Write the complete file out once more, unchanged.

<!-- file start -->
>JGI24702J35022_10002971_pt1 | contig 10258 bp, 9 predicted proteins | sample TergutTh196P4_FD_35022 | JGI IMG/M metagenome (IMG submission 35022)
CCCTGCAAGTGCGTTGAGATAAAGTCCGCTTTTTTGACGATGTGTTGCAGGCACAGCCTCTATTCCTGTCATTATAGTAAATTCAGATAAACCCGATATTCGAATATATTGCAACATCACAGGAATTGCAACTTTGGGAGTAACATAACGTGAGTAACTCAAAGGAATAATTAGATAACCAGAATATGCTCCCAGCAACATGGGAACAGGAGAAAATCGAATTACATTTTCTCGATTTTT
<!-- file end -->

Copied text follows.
>JGI24702J35022_10002971_pt1 | contig 10258 bp, 9 predicted proteins | sample TergutTh196P4_FD_35022 | JGI IMG/M metagenome (IMG submission 35022)
CCCTGCAAGTGCGTTGAGATAAAGTCCGCTTTTTTGACGATGTGTTGCAGGCACAGCCTCTATTCCTGTCATTATAGTAAATTCAGATAAACCCGATATTCGAATATATTGCAACATCACAGGAATTGCAACTTTGGGAGTAACATAACGTGAGTAACTCAAAGGAATAATTAGATAACCAGAATATGCTCCCAGCAACATGGGAACAGGAGAAAATCGAATTACATTTTCTCGATTTTT